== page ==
The use of state-of-the-art agricultural machinery and equipment in the field of foreign and domestic trade has become indispensable in today’s agricultural sector. They make a valuable contribution to coping with the tasks involved and ensure efficient and resource-saving work. Already more than half of agricultural workers are using digital solutions. At the same time, in terms of sustainable agricultural production, it is important to reduce the risk to humans, animals and the environment as much as possible. A modern, location-adapted and resource-saving agricultural technology can make important contributions here.
Modern agricultural technology is already characterized by a high degree of networking (connectivity) within the agricultural production process with currently available products.
The following section lists some examples of digital techniques that are already in use today.
Current technology in plant production
The range of tractors offered on the world market ranges from small farm tractors to high-performance large tractors. The high technological level of modern tractors shows a look at the built-in electronics. Automation, data management and documentation tasks are increasingly becoming the technical features of a tractor that is systematically integrated into all process steps of plant production.
The use of satellite-derived data is already well advanced in agriculture. A tractor with GPS receiver and correction signal can be steered up to two centimeters thanks to power steering and steering. About half of today’s mid-range tractors are already equipped with a GPS receiver. As a result, equipment can be brought to or into the ground precisely and without overlap in conjunction with suitable attachments.
The same applies to the implementation of plant protection measures. Situation-specific section control, speed-dependent volume flow control and software for optimizing the use of resources have long been state-of-the-art for fertilizer spreaders and field sprayers. As a result, resources can be saved, the environment is protected and costs are reduced. GPS technology also offers a wide range of possible uses when transporting agricultural goods, for example when planning routes.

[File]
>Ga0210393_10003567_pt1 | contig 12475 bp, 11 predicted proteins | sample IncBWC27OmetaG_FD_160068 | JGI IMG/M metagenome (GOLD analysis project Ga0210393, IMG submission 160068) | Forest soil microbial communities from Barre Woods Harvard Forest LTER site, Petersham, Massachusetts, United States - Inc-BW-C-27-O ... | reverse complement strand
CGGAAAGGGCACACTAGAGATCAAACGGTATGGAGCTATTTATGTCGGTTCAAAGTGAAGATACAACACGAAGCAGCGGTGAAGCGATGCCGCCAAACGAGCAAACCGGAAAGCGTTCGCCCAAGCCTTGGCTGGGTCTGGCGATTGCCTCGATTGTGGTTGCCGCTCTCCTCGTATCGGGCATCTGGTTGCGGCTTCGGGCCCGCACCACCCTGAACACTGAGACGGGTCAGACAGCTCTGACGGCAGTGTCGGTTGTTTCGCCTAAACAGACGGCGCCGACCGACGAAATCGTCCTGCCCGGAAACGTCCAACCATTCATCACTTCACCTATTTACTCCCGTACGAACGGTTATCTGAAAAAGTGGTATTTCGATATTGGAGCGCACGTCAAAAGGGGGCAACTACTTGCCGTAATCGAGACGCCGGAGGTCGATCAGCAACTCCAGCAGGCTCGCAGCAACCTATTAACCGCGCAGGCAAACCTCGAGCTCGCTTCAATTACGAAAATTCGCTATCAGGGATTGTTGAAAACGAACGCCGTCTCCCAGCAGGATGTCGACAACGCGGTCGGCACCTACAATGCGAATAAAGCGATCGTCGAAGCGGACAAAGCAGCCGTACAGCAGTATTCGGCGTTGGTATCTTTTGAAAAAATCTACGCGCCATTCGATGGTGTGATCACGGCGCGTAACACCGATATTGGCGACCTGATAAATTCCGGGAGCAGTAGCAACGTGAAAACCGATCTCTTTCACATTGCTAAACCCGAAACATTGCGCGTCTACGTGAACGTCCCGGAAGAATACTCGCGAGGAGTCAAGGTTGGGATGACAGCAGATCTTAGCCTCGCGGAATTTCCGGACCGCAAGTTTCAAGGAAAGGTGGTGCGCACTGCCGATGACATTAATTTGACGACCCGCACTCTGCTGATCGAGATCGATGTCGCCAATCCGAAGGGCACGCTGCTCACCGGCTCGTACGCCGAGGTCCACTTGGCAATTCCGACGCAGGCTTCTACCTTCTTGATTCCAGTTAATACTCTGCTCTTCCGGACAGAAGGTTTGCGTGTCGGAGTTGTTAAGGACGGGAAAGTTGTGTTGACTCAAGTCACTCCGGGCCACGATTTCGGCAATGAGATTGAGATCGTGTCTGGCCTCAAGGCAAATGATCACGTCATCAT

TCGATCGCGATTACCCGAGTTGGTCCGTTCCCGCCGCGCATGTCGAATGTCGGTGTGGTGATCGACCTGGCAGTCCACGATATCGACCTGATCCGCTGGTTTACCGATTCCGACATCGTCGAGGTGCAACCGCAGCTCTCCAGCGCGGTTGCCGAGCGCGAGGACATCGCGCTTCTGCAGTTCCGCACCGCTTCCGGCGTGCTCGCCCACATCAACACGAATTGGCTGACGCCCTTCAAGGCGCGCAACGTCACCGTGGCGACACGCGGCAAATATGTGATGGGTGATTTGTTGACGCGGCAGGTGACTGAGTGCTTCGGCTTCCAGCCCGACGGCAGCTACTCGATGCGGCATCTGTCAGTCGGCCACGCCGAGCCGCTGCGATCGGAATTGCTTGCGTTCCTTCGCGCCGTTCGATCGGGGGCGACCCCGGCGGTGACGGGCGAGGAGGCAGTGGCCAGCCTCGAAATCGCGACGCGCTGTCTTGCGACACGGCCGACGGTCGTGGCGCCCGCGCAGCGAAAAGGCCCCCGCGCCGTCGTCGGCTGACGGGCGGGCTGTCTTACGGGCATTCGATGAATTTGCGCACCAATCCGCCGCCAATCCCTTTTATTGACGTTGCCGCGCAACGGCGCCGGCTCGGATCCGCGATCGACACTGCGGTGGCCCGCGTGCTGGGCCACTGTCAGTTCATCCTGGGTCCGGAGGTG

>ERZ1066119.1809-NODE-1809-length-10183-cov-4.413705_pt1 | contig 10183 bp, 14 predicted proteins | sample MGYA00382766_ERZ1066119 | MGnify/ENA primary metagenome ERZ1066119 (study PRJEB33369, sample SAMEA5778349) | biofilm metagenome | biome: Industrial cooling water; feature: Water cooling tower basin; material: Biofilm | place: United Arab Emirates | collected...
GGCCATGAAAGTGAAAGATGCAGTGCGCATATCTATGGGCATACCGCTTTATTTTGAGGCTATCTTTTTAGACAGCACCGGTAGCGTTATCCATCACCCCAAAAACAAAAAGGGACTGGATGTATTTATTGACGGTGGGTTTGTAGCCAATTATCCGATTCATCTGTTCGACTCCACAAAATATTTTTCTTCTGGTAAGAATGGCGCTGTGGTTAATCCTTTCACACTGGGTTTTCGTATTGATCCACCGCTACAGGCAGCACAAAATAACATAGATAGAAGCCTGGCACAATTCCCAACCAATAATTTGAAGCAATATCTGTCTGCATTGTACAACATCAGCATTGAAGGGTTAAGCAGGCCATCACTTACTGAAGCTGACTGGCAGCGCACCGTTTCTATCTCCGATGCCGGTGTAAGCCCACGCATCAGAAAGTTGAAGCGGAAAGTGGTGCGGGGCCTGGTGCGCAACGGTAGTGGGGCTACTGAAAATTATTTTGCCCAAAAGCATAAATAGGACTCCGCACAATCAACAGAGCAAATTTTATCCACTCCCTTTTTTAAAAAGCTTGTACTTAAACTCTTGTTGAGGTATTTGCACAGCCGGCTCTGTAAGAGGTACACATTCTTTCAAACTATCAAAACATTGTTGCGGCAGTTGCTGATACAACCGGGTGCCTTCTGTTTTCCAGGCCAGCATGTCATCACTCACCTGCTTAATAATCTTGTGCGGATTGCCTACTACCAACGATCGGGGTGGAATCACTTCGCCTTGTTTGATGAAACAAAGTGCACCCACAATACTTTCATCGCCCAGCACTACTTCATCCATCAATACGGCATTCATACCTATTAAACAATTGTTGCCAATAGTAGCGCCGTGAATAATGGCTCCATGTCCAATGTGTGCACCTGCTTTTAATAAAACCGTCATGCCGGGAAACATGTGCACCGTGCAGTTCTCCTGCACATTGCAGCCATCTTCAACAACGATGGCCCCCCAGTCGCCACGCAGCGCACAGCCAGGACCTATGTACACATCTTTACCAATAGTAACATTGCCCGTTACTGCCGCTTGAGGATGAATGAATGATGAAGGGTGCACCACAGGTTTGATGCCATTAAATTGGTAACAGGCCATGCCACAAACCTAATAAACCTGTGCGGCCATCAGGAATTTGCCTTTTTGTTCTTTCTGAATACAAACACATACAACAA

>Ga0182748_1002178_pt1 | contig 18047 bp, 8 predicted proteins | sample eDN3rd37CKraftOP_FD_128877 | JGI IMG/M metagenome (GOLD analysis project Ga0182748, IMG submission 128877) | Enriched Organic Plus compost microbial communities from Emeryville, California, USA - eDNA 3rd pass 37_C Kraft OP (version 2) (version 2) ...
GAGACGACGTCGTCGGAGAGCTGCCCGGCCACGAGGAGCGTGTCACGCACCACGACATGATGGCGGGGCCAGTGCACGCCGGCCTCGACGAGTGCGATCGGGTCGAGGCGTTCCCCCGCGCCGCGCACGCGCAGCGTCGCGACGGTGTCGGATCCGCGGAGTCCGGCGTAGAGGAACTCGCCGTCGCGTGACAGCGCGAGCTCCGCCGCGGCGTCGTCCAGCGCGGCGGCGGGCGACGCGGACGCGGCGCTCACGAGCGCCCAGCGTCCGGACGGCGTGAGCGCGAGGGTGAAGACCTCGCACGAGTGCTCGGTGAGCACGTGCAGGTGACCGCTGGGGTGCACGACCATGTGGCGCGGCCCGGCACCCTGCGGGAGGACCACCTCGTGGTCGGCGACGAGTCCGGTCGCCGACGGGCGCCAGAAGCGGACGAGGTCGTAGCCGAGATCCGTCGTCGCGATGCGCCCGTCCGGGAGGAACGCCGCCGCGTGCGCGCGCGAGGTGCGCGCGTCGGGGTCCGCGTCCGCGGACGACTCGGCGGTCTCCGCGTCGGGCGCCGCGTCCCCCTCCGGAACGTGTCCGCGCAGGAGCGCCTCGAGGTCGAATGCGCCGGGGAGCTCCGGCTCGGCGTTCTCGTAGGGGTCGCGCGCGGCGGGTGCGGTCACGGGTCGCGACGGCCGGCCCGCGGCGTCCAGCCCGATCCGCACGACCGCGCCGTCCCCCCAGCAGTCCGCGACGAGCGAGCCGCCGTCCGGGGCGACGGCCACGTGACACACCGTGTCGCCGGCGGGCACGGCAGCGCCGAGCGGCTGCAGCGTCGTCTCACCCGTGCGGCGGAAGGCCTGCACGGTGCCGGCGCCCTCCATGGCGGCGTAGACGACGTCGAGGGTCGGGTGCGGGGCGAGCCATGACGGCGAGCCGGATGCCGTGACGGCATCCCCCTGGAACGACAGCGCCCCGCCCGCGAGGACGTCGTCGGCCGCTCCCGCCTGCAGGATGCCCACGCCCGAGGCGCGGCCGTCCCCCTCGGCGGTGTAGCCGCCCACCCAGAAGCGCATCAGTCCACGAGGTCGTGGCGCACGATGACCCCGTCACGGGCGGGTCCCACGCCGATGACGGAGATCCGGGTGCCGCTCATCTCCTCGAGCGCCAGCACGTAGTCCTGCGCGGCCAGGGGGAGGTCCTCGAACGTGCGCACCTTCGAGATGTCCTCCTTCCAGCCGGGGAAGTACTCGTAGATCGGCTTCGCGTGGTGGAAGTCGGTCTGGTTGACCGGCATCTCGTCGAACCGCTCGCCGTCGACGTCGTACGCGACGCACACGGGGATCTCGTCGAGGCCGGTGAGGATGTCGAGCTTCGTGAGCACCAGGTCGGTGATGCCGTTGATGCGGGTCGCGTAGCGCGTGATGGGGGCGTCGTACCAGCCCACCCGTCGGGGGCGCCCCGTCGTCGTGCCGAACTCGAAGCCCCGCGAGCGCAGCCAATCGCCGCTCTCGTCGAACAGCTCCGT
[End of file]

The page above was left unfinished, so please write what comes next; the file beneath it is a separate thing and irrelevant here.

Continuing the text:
Many operations – from seedbed preparation to seeding – can now be accomplished in a single operation using a single tractor with an attachment. The advantages for the user are obvious: Completely coordinated processes without set-up times and without multiple field crossings relieve the burden on the environment and save time, fuel and other operating resources. Profitability and sustainable resource conservation can be so well combined.
In the grass harvest, drones can be used to protect wild animals. In a research project, the BMEL has tested the suitability of suitable systems for the rescue of wild animals for agriculture. The researchers have developed a system that can locate the animals from the air. The drone, which is equipped with an infrared and a color camera, in combination with a specially developed search and recognition software, it is possible to find the animals quickly. Thus, by flying over meadows in front of the mow, fawns can be removed from the danger area before they are injured or killed by the mowers.
Current technology in animal production
The digitization of production processes is also making great progress in animal husbandry. In the stable, autonomous components as well as fully automated systems are already widely used. These include milking robots, column cleaners, ventilation systems or feeding machines. Milking via Automatic Milking Systems (AMS) has developed rapidly. In 2015, an estimated 3,500 dairy farms in Germany used milking robots. Thus, AMS have been part of the state of the art for years, so that more than every second dairy farmer now decides on an AMS when buying new.
The profitability of digital technology is determined by the ratio between higher investment needs, running costs in relation to the saved costs or higher yields. According to an analysis by the Board of Trustees for Technology and Construction in Agriculture (KTBL), the use of AMS leads to an average increase in milk quantity of seven percent. The AMS used today in the barn determine the milk yield of each cow and are able to evaluate the general state of health, for example on the basis of the milk constituents. Diseases can be detected faster and effectively treated. Early detection of diseases contributes to animal welfare, reduces the cost of treatment and improves the efficiency of the farm.
Today, robots are also available for presentation of the basic feed, for cleaning the treads and for the conversion of pasture fences. More and more work in the barn is ultimately automated for the benefit of the animals.
In addition, both process data of the technical facilities in the barn (eg milking facility, feeding and ventilation system) and animal-specific data (eg movement, feeding and animal activity, vocalization) can now be recorded with a large number of sensors. The animal itself comes to the fore in various health and behavior monitoring approaches. Sensors provide more detailed information about the animals.